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Essay: Hate

Maya Angelou once said, “Hate, it has caused a lot of problems in the world, but it has not solved one yet.”

There is so much truth in that quote. That truth continues to prove itself century after century. Currently, it feels as if hate is more prominent in the world than love. When will it be enough for a change to be made?

Was it not the forced labor and brutal abuse of African Americans for centuries?

Was it not the malicious torture and genocide of 6 million Jews?

Was it not the terrorist groups or the communists or the society of closeminded people who feel they need to control who one loves or identifies as?

Decades later, I am still being underestimated just because of my gender.

And now, 11 dead. Eleven Jews are dead. They were not just Jews; they were people — people with lives, jobs, friends and family who loved them. They are now no longer on this earth. They were taken from this world by hate. More accurately described as blind hate brought on by the fear of those who look different or believe in a different faith.

I consider myself very lucky to be a part of a community filled with love and acceptance. I am so very grateful for my parents who taught me never to judge someone for how they look or what they believe. As privileged as I am, many others can’t say the same. Many people grow up in a community where they are taught to be ashamed of who they are. That is not OK. As Americans, we should never feel ashamed for being ourselves.

My generation is supposed to be the generation of change. We are supposed to be fighting the hate, not allowing it to take over our innocence and the light that fills us.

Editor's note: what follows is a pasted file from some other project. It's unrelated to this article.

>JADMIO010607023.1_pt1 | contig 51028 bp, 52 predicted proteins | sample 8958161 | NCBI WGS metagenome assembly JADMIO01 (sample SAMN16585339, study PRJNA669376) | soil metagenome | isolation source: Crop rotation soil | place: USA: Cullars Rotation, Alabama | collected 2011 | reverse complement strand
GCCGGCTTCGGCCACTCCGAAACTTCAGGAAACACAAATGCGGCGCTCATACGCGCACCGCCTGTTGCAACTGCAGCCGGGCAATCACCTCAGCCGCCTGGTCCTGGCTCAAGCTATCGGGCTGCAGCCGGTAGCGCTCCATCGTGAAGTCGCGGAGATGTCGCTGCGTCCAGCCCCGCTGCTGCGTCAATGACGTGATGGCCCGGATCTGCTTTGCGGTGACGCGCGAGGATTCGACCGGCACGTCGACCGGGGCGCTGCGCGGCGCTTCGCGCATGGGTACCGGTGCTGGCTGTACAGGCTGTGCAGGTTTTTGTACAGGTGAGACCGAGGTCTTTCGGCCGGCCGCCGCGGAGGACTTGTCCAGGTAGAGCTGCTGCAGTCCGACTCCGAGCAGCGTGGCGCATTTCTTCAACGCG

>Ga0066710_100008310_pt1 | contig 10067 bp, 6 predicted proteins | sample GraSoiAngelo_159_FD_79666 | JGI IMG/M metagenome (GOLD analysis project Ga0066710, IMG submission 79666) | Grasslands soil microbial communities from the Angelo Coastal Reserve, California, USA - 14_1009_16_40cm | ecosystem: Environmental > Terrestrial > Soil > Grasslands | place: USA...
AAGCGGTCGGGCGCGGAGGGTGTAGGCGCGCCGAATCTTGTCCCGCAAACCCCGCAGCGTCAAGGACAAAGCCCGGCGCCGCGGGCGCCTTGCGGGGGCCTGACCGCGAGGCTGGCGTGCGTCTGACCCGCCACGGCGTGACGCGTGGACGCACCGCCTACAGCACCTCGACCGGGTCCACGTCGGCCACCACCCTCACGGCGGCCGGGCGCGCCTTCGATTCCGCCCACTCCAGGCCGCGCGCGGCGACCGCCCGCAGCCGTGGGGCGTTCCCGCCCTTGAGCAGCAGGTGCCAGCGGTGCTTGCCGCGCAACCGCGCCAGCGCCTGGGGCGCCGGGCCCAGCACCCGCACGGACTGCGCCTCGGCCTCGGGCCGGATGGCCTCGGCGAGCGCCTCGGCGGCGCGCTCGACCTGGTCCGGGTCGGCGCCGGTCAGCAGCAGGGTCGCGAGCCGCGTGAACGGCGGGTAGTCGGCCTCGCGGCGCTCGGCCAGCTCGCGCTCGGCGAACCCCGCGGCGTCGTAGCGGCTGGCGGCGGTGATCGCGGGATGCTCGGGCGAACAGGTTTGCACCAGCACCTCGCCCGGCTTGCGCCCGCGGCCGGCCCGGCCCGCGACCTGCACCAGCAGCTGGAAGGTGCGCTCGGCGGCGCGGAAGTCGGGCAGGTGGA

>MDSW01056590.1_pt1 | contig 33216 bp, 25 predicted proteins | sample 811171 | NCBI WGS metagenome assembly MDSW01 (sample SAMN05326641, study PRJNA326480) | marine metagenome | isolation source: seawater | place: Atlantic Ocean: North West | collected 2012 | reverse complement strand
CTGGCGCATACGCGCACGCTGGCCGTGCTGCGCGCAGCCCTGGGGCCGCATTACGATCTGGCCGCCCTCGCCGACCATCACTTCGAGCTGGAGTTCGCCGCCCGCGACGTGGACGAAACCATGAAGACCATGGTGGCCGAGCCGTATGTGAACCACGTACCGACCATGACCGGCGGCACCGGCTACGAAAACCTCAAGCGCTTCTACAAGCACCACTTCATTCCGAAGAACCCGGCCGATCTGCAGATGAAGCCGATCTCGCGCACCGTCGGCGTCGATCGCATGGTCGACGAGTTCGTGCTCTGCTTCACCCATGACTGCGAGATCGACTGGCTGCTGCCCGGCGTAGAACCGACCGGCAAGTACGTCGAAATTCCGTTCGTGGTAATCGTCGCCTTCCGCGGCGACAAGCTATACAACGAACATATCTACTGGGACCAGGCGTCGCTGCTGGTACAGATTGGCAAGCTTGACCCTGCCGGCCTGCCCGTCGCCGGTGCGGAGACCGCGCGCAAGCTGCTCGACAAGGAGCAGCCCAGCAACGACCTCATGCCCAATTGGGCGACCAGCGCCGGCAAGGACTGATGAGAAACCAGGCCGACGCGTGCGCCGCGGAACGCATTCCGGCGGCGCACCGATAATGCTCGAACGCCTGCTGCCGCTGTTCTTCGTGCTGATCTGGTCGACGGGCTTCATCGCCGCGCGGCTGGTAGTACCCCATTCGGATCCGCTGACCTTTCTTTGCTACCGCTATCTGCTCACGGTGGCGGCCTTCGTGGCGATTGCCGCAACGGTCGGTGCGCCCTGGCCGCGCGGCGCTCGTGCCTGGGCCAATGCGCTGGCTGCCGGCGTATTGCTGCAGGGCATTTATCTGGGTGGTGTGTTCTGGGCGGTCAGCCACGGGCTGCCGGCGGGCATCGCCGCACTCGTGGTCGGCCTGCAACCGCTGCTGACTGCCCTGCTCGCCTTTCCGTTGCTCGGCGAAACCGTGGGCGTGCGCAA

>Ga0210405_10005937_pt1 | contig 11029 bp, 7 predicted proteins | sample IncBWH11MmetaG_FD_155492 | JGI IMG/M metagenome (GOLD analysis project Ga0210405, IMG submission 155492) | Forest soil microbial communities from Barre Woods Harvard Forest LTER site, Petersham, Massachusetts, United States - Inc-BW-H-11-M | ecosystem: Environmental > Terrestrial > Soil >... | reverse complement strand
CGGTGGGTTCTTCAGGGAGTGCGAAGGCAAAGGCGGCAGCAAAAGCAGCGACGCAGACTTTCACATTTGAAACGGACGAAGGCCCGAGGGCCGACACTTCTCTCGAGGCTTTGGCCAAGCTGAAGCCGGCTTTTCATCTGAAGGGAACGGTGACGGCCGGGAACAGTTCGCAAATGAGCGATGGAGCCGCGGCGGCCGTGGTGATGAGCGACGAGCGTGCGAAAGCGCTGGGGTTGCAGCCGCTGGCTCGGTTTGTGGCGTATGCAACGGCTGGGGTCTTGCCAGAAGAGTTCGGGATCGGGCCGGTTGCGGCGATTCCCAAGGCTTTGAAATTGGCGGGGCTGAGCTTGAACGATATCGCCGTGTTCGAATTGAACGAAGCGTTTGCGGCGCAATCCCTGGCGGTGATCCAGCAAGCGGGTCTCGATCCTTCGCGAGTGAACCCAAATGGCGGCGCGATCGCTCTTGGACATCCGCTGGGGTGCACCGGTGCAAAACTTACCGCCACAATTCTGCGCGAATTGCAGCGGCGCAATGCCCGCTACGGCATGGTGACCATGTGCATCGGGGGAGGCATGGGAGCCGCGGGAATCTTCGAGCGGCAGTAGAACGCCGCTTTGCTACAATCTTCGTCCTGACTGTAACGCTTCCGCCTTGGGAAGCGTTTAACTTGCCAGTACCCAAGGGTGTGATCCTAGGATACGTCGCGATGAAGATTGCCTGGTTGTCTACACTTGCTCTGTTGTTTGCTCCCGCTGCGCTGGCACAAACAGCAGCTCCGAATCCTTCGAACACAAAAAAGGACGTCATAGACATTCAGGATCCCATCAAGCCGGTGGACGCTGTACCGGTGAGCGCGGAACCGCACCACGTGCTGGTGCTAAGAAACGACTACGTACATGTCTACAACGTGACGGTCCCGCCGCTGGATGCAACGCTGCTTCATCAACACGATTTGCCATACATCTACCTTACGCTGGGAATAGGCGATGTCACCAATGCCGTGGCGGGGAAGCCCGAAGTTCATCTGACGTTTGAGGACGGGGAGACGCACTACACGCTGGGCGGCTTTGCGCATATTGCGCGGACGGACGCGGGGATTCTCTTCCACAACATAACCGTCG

As hard as it may be, we must keep fighting. We must keep fighting even when we are surrounded by the hurtful words trying to tear us down.

We must keep fighting even when it physically hurts to keep our heads up.

We must make our voices heard, let the world know enough is enough.

We cannot let this tragic event be forgotten.

Let our hearts fill this world with love.

Let our voices stand as one.

Let our words inspire hope in those who need it.

Let us stand together and support each other.

Stand with me, and fight for the ones who can’t fight for themselves and never lose hope.

Let’s let love prevail.

Jane I. BorensteinHannah Levine | Detroit Jewish News

Jane I. Borenstein

Jane I. Borenstein, 15, is a sophomore at Cranbrook Kingswood. She lives in Birmingham and attends Temple Beth-El. Her aunt lives within a half-mile of Tree of Life synagogue where 11 Jews were killed by an anti-Semite.

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